How to Make Better No-Knead Bread
No-Knead bread is justifiably popular due to its ease and good results. In side-by-side tests, we discovered that 90 seconds of extra work, plus a few tweaks to the ingredients, takes no-knead bread from good to great.
We ran four side-by-side tests, holding each variable constant – water temperature, ingredient weights, equipment, and environment (each dough had its own Proofer to ensure consistent fermentation). The first factor we tested was giving one of the doughs three folds during the long first rise. Once the positive effect of folds on structure and flavor was established, we went on to test a version with a touch more salt and half the yeast, which further improved the flavor, then moved on to a final version with a little whole grain for even more full, round flavor.
Folding the dough during its long rise improves the dough’s structure dramatically. No longer a sticky, shaggy mess, it becomes smoother, easier to handle, and most importantly, better able to contain the gasses produced by fermentation. From the first fold through the final baked loaf, the folded dough was bouncy, higher rising and held its shape better than the unfolded bread.
During the dough’s long fermentation, better structure shows up as a smoother dough that rises quite a bit higher than the dough without folds. Despite being de-gassed three times during its long rise, the folded dough still finished with a higher rise. (see photo, below)
The folded dough (left) is smoother and higher rising than traditional no-knead dough (right).
The folds create better structure in three ways. First, the action of stretching and folding the dough develops gluten strands. Second, the introduction of a little oxygen during the folds also helps boost structure as oxygen is necessary for gluten formation. Finally, the folds stimulate fermentation by encouraging the yeast to produce more gas, which stretches the dough further, developing more gluten. This improved structure made the dough easier to shape and allowed the final loaf to rise higher in the oven.
The folded dough (left) had a rounder shape and rose higher in the oven than traditional no-knead bread (right).
Our side-by-side tests also revealed that the folded no-knead bread had a rounder, more appealing flavor that struck a better balance between acid and sweet than the loaves without folds. Yeasts need both oxygen and a steady supply of food (sugars produced from the flour) to maintain a good balance between gas production and alcohol production. During a long fermentation, they exhaust all the oxygen around them and begin to produce mostly alcohol; likewise, once their local food supply is exhausted, they need to be moved to find more food. Folding the bread a few times during its long fermentation helps move the yeast to find more food and to introduce a little more oxygen into their environment.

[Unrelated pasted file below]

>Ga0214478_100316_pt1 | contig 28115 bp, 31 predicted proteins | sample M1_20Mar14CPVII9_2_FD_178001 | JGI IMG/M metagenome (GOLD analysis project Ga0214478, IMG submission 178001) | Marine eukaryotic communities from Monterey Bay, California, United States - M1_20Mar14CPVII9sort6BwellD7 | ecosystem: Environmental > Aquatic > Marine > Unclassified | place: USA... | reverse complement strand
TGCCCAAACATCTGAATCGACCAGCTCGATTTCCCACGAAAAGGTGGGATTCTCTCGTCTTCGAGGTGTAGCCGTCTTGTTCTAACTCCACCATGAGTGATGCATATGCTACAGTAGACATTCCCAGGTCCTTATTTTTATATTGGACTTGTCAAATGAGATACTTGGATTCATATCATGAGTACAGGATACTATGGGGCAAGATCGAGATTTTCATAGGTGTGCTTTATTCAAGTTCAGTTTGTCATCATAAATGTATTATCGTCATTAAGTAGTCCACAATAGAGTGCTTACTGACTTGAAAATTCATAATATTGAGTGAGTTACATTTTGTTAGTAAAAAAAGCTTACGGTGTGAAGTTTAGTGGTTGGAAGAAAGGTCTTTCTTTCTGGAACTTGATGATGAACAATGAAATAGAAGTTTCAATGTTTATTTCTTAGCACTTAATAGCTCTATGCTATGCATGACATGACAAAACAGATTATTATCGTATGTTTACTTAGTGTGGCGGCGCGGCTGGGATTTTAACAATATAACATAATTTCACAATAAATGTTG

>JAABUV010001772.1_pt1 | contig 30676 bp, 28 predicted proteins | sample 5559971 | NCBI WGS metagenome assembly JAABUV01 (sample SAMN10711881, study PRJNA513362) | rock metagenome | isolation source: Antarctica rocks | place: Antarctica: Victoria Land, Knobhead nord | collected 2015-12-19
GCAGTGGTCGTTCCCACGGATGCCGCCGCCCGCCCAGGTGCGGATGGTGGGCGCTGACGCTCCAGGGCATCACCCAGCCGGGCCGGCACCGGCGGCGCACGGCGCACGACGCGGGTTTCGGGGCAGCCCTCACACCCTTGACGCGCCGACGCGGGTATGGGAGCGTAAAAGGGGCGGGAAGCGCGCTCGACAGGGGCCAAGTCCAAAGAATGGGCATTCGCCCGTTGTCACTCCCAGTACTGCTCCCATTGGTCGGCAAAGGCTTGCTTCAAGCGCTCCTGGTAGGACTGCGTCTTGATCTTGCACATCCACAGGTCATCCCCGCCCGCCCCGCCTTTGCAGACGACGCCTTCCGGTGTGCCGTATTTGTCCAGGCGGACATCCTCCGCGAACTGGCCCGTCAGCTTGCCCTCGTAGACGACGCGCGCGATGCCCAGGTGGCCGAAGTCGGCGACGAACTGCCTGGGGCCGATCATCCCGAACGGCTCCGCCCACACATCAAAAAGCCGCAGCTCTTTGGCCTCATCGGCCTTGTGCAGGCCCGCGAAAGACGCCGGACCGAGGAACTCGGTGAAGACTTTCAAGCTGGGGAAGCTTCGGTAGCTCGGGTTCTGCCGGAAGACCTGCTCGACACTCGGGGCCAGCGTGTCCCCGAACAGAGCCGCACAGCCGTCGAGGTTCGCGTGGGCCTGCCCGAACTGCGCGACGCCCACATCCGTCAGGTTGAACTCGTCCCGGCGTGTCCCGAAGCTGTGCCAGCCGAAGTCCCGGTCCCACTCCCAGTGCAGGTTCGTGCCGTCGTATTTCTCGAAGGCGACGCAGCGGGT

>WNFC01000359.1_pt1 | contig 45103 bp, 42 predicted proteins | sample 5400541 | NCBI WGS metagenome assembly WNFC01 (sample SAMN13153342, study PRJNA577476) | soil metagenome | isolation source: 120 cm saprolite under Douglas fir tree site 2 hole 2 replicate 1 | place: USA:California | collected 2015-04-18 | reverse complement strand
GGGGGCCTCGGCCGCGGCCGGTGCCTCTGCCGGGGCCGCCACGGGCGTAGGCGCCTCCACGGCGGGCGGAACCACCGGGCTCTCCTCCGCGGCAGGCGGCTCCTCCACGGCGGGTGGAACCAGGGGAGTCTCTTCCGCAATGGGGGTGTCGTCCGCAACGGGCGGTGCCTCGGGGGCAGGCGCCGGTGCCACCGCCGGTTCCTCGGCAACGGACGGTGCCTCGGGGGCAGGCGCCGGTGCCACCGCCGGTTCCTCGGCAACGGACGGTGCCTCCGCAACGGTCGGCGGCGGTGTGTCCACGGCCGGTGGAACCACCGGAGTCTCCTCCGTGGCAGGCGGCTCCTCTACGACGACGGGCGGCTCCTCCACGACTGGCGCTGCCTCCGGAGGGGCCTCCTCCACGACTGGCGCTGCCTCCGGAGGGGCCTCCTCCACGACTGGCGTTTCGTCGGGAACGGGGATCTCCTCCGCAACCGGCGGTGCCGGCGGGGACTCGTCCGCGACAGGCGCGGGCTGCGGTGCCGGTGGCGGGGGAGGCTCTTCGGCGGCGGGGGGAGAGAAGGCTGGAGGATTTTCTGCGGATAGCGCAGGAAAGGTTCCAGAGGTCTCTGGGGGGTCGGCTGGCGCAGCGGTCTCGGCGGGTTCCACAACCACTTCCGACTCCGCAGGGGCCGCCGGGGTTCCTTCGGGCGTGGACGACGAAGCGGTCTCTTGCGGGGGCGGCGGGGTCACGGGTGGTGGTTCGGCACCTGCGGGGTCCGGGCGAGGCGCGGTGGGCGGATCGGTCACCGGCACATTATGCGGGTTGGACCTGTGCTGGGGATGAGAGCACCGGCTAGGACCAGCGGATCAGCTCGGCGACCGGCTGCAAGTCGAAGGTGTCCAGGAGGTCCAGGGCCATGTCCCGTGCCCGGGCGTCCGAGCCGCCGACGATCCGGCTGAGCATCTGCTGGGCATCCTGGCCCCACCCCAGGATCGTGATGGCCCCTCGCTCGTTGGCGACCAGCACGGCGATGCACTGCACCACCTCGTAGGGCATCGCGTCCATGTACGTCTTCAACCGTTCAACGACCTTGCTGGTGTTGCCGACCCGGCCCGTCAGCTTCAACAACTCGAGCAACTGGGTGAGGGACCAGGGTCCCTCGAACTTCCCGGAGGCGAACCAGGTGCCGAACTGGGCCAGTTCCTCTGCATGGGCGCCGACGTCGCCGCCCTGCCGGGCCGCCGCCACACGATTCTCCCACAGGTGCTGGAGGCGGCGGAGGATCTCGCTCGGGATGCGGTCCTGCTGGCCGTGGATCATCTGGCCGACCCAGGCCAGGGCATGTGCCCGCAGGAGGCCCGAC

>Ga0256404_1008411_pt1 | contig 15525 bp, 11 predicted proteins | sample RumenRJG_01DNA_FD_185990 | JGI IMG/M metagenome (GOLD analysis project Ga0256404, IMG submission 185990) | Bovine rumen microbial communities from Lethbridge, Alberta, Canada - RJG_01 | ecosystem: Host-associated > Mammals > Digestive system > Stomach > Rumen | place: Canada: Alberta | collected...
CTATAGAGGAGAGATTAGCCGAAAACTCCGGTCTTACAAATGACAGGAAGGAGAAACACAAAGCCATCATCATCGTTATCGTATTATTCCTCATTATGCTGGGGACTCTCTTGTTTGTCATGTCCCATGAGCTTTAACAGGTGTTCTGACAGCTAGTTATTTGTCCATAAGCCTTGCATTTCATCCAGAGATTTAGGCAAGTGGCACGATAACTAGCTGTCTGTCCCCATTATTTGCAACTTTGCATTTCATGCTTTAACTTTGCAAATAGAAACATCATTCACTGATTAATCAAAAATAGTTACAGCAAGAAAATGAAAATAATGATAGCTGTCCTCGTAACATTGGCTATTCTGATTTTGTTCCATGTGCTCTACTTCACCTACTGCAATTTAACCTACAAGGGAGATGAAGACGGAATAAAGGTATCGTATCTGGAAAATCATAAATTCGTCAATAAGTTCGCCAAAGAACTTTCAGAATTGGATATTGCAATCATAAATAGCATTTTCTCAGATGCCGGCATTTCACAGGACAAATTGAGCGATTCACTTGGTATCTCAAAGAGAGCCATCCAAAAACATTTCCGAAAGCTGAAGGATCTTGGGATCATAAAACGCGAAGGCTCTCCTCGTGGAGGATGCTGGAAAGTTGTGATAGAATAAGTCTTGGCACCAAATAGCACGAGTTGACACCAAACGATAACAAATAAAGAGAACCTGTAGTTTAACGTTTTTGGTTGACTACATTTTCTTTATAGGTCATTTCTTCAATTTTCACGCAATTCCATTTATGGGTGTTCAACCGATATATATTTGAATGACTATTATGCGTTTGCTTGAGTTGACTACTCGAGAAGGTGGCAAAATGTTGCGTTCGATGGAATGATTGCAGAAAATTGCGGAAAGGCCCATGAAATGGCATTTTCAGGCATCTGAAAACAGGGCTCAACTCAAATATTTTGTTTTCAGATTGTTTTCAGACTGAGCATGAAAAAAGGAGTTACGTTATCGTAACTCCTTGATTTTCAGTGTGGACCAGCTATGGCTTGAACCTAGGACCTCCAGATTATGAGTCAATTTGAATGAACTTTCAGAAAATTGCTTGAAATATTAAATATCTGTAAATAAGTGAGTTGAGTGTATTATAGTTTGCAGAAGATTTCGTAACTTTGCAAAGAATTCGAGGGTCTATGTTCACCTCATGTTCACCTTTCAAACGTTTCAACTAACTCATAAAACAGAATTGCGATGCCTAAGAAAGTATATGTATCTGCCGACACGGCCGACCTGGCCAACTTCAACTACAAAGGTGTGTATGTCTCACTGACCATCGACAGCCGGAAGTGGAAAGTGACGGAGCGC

Half the Yeast
While folding the dough produced a big improvement in structure, the biggest improvement in flavor came from cutting the yeast in half. Classic no-knead bread (made with ¼ tsp instant yeast and 2¾ cups of flour) often tastes flat and dull. That lack of flavor comes from the yeast outpacing enzymes and consuming too many of the available sugars in the dough. When we tested a loaf with half the yeast, we were amazed at the difference it made – the enzymes in the dough were able to keep up with the hungry yeast, leaving enough residual sugar to form a rich, flavorful bread.
A Touch More Salt
We found that tasters unanimously preferred the versions of no-knead bread with slightly more salt, 1½ teaspoons instead of the original 1¼ tsp. There’s more to this than making the bread a touch saltier. Salt improves flavor in bread by altering the balance of flavors. It slows yeast activity, giving enzymes time to break down starches that contribute sweet notes to the bread’s flavor and improve browning. Increasing the salt helps balance the sour flavors created by the long fermentation with round, sweet notes.